Apocalyptic Poetry: excerpts from The Madwoman, by Roy Luna

Iris Cornelia Starkaugen sees better and farther than most people. She’s a homeless woman who cannot bear to be barricaded within walls for they produce static in her visions. She needs to be outside in the open, free to wander the streets of South Beach, even though this exposes her to the dangers of such a curiously nomadic existence. To meet her is such an unusual experience that she has made it into several travel blogs, as if she were a monument or a scenic spot. Not only does she see in advance whom she will meet on a certain day, she prepares for them snippets of poetry in which she has written pieces of their future, along with the earth’s future. Many times these poems describe for the passersby the very moment of their death. Those who don’t understand, and there are many, call her a witch. Those few who do, those who come to believe her prognostications, heed her warnings and flee. The floods due to climate change are coming, faster than anyone anticipated, and South Beach is marked for sudden and complete inundation. Iris is handing out more and more of her poems, detailing destruction, prophesying multitude deaths that will all occur at the same time, and that moment is fast approaching.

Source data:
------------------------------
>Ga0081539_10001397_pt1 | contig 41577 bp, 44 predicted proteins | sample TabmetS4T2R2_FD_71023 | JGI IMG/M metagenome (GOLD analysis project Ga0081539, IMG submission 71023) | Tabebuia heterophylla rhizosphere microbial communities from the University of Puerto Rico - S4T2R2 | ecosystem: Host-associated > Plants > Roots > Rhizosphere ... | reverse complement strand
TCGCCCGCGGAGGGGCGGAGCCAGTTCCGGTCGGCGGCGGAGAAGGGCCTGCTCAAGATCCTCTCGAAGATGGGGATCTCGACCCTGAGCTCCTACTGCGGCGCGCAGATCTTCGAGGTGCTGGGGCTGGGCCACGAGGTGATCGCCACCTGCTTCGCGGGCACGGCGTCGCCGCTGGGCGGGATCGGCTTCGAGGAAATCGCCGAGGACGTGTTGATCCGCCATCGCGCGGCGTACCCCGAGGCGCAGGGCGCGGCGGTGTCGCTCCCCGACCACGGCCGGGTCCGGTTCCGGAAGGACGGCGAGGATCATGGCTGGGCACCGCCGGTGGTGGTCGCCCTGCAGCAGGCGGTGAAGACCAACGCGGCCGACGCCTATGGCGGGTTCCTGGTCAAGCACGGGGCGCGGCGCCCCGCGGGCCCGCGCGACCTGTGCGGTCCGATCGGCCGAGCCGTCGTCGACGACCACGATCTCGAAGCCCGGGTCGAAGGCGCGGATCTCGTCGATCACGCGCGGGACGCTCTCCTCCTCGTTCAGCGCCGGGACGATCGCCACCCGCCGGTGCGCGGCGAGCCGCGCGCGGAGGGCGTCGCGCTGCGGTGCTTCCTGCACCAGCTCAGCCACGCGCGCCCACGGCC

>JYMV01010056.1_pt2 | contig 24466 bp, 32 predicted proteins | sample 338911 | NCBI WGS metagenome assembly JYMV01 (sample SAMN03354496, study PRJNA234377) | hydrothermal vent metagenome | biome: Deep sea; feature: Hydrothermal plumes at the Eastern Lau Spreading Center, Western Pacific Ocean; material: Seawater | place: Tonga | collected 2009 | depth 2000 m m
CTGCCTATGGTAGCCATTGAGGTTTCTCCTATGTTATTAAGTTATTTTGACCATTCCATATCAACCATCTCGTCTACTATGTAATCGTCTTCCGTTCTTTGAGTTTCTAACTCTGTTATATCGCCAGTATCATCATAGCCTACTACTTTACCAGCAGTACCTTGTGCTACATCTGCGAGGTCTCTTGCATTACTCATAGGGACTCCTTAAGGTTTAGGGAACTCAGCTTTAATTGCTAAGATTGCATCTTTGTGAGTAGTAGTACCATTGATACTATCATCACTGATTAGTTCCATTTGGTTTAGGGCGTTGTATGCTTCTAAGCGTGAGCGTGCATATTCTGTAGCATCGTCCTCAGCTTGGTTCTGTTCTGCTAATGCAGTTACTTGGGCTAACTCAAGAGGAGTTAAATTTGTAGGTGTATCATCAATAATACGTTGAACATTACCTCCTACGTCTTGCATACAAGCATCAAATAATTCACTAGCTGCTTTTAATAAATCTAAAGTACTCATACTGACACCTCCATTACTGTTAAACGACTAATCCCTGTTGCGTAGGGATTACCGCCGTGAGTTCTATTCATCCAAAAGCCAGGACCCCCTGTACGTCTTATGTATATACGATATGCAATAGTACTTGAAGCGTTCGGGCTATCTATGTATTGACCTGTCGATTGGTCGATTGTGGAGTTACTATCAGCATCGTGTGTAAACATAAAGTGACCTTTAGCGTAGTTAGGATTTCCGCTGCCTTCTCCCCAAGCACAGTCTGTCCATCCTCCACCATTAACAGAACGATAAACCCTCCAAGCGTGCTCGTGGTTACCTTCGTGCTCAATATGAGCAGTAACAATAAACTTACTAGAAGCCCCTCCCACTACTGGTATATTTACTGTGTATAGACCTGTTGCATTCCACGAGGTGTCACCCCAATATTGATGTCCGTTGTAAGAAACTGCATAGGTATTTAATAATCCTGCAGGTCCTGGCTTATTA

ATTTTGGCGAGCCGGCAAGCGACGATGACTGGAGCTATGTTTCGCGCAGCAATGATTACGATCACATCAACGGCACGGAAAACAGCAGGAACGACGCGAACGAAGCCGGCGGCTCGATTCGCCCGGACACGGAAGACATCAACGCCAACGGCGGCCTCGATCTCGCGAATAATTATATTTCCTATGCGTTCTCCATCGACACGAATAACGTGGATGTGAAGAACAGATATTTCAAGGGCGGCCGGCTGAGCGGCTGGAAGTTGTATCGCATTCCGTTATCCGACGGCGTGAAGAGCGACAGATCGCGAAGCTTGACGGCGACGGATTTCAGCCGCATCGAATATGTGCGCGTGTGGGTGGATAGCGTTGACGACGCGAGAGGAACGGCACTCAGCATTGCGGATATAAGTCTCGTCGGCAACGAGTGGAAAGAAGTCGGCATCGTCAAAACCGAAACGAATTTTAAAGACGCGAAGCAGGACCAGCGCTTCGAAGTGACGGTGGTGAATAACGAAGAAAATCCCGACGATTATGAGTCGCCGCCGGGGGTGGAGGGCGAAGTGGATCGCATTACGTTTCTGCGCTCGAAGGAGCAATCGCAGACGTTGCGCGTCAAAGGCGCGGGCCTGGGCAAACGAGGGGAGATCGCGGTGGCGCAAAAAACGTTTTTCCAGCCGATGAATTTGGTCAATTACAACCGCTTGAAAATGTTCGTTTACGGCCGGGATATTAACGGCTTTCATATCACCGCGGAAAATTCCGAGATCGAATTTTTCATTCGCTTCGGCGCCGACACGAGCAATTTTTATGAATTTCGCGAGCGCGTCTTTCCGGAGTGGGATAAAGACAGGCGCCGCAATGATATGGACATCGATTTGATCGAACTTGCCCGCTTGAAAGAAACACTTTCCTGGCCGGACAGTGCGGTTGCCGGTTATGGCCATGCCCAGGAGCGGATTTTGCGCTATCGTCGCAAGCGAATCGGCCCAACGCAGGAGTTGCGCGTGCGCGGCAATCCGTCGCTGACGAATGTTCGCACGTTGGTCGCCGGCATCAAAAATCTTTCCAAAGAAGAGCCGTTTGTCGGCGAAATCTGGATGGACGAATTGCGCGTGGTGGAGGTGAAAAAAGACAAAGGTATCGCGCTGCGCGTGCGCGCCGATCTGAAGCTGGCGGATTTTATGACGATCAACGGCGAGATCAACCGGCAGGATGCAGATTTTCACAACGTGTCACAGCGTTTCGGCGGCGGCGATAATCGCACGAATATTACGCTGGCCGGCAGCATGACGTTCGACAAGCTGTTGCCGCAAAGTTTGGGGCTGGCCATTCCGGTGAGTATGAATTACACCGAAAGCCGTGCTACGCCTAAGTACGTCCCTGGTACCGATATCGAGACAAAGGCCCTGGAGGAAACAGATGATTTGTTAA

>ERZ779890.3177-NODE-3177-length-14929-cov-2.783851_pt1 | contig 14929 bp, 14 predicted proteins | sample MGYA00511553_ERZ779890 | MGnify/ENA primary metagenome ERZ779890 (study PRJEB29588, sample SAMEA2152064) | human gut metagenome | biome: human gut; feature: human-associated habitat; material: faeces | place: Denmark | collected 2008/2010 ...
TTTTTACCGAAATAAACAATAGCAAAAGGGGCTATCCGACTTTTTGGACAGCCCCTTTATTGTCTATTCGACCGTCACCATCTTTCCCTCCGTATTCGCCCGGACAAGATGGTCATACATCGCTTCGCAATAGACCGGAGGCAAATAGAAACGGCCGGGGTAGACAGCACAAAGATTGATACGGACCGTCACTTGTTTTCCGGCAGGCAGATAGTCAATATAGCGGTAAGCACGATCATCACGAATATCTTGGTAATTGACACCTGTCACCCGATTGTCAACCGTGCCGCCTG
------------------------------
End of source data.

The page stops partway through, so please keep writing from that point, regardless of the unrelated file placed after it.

Here are four of Iris’s poems as performed by Shameka Holloway, Derrick Skinner, and Nadia Rusakova.

“I saw a tree being cut down today” performed by Shameka Holloway.

Shameka Holloway is a communication enthusiast and lover of travel. She is currently a writer/on air talent for a Fortune 500 company.



“once upon a time waits for no one” performed by Derrick Skinner.



“There is no one left” performed by Derrick Skinner.



“To a lady walking her dog on 9th and Lenox” performed by Nadia Rusakova.

Nadia is a native of Saint Petersburg, Russia. She currently lives in Atlanta, GA, and works as a media production manager.


About the author

Roy Luna: Roy Luna is a retired French professor who dabbles in the arts, tinkers with music, reads heavily in fiction and history, but does not neglect biographies or science. His main efforts these days are devoted to writing a trilogy of novels based on events occurring during the years between the death of Voltaire (1778) and the French Revolution (1789-94), years rich in both enlightened human progress and dark, evil terror. Three times a week he volunteers at Dunbar Old Books, making sure orphaned books find their way to other readers. His library at home may have surpassed the 10,000 mark, and he valiantly tries to read them all… The one important thing to retain about Roy is his horror at the sins, the injustice, the atrocities, the crimes against humanity that are perpetrated and justified in the name of religion. Any belief system that condones such savagery has discarded its humanity, abandoned its compassion, and forsaken its principles of empathy, tolerance and love of one’s neighbor.


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